A 38 Year Perspective
In this week's parsha, Moshe begins the first of three speeches to Israel, in the last month of his life.
In it, he recalls much of the history of the past 38 years. He begins by bringing up the story of the spies, the reason why Israel wandered for forty years in the wilderness.
What is interesting is that he tells the story differently than the way that appears in Sefer Bemidbar. The story differs in three ways:
Whose idea it was to send the spies – here Moshe says: "all of you approached me and said, 'Let us send men ahead of us…'" (Devarim 1:22), i.e. the idea to send spies came from the people. However, in Sefer Bemidbar, the initiative comes from God: "The Lord spoke to Moses saying: '
Send out for yourself men who will scout the Land of Canaan'" (Bemidbar 13:1-2)
In Devarim, Moshe blames the people for rejecting the conquest, not the spies: "They…brought us back word, and said, 'The land the Lord, our God, is giving us is good.'
But you did not want to go up, and you rebelled against the commandment of the Lord, your God" (Devarim 1:25-26). However, Sefer Bemidbar puts the emphasis of the blame on the people.
In Devarim, Moshe describes himself as the one who argues with people and begs them not to be frightened, while in Sefer Bemidbar Calev ben Yephuneh, and to a certain extent, Yehoshua, take on that role.
How doe we come to tems with the fact that the Torah describes the same event totally differently in different books?
Modern scholars do not have a problem with this issue. They say that that Torah records different traditions of what happens, and so Sefer Devarim recalls one tradition of how the events ensued, while Sefer Bemidbar recalls an alternative tradition.
I would like to suggest a different response.
First we must understand the purpose of these two books. Sefer Bemidbar describes why Israel did not conquer Canaan immediately after leaving Sinai. However, Sefer Devarim is Moshe's farewell to the people and his message to them for the future. He is less interested in the past, but interested that Israel learns from the past's mistakes.
He therefore, tells the story from a different perspective and emphasizes the issues more relevant to the new generation.
Whose idea was it to send the spies? Within the account of Sefer Bemidbar, it is clear that the spies had two missions. One: to spy for military intelligence; two: to see the quality of the land (see my blog on Parshat Shelach http://parshablog.blogspot.com/2007_06_01_archive.htmlhttp://parshablog.blogspot.com/2007_06_01_archive.html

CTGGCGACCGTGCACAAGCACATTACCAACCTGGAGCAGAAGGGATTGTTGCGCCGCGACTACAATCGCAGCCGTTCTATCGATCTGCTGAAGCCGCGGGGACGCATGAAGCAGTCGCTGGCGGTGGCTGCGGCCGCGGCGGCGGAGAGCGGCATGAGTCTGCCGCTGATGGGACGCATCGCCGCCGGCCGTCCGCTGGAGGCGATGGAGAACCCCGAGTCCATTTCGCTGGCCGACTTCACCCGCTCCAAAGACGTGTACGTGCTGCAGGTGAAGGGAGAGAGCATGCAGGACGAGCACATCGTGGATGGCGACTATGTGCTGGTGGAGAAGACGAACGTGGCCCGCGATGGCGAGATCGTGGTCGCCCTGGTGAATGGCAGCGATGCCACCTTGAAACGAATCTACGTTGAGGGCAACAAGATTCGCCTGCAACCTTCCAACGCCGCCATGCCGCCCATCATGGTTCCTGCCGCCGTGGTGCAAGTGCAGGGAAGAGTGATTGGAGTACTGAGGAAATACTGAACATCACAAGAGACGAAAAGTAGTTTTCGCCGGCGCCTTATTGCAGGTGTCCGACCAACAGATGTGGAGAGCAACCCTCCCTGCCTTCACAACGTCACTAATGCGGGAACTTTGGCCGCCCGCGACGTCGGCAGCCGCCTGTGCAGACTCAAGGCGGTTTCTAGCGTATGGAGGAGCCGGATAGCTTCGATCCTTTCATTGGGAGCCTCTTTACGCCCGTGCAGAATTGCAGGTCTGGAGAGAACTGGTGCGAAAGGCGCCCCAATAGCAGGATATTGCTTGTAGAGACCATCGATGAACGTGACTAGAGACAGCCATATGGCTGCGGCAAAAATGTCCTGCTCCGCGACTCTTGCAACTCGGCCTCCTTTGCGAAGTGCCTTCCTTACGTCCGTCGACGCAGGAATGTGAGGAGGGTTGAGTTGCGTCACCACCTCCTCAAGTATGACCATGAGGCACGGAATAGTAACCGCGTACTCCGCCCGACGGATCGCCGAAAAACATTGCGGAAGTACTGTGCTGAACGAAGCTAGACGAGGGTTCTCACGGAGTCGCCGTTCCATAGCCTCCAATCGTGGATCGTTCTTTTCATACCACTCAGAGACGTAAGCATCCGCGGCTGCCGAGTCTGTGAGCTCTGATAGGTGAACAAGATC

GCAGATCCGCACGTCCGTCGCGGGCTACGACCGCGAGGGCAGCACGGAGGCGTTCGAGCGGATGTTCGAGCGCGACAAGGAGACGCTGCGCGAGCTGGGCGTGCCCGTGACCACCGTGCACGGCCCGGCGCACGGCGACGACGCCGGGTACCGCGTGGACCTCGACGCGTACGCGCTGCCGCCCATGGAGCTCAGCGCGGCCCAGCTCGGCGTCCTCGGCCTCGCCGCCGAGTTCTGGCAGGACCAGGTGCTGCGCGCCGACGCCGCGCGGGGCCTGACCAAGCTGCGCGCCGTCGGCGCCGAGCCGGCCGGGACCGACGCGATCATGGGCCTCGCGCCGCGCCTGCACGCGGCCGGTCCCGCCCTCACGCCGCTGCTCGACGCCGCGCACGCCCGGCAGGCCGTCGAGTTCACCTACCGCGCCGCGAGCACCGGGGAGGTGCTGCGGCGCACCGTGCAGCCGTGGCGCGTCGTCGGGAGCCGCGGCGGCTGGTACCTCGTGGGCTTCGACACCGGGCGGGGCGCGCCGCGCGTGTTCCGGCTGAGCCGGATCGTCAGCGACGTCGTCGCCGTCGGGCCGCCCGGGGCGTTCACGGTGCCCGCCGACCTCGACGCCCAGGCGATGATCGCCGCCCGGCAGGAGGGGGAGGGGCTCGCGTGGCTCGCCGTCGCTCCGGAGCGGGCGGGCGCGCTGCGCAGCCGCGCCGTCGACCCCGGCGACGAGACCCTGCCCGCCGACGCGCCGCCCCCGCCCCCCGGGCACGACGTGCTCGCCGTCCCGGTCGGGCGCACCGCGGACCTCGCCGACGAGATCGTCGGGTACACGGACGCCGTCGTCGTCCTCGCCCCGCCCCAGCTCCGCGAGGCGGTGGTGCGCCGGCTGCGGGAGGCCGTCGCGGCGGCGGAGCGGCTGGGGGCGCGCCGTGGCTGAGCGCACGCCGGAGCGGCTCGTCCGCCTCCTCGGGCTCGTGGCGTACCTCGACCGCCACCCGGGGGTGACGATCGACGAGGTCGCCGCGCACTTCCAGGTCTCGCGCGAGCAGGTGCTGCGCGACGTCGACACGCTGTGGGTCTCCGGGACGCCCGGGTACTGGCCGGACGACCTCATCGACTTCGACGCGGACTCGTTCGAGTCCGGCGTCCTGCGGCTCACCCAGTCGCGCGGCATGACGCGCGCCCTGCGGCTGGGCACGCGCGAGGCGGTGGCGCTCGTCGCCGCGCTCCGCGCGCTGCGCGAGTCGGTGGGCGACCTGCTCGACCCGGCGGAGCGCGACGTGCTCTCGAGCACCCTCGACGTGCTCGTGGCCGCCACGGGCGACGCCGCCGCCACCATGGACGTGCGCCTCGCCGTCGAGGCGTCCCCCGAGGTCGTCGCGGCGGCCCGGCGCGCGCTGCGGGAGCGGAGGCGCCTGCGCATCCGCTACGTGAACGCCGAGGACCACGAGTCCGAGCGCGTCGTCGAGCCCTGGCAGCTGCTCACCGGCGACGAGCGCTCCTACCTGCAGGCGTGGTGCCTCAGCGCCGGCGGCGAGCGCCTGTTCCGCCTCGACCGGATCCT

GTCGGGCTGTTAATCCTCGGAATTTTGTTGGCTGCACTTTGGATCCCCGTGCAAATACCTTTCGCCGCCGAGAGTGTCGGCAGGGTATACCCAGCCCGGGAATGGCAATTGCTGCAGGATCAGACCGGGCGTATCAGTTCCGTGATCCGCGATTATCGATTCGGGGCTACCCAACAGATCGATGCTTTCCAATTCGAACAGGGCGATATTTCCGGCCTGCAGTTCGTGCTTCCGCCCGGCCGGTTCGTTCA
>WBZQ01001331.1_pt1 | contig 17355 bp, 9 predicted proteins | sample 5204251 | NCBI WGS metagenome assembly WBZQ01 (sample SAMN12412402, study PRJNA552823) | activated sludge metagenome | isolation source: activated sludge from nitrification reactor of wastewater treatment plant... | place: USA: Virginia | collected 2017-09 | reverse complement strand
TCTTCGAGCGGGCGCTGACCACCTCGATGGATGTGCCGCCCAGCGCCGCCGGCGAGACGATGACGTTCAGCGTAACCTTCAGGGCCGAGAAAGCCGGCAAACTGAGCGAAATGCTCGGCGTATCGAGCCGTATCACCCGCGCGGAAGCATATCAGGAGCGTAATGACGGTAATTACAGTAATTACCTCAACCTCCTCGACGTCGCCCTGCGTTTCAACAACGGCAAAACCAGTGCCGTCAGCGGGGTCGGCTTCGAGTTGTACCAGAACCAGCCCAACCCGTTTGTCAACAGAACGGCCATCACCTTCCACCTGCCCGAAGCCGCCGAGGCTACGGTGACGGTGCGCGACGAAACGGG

). The mission for military intelligence came from God, while the mission to see the land came from the people. It was that part of the mission that failed. Therefore, in Devarim, Moshe emphasizes the people's error, rather than God's command.
Concerning the blame for the failure, the spies themselves are long dead. There is no point discussing their personal failure. It is far more important that the people learn from their own error.
Finally, while calve might have the prime defender of the mission, he was clearly an agent of Moshe's. It was right Moshe to use him to defend the mission, as he was one of the actual spies and therefore, his perspective was far more important. However, 38 years later, Moshe is more interested in stressing God's role in conquering the land. For that he does not need a spy. For that, it needs his leadership to tell the people not to fear but to trust God.
Therefore, there is o contradiction between the accounts of Devarim and Bemidbar. They are simply told from a different perspective.
Last year's Sedra Short on Parshat Devarim, entitled: " Fighting in the Mountains" appears at http://parshablog.blogspot.com/2007_07_01_archive.html l
Another Sedra Short on Parshat Devarim, entitled: "Devarim, Chazon and Tisha Be'Av" appears at http://parshablog.blogspot.com/2006_07_01_archive.html
Labels: accounts, Bemidbar, Devarim, Spies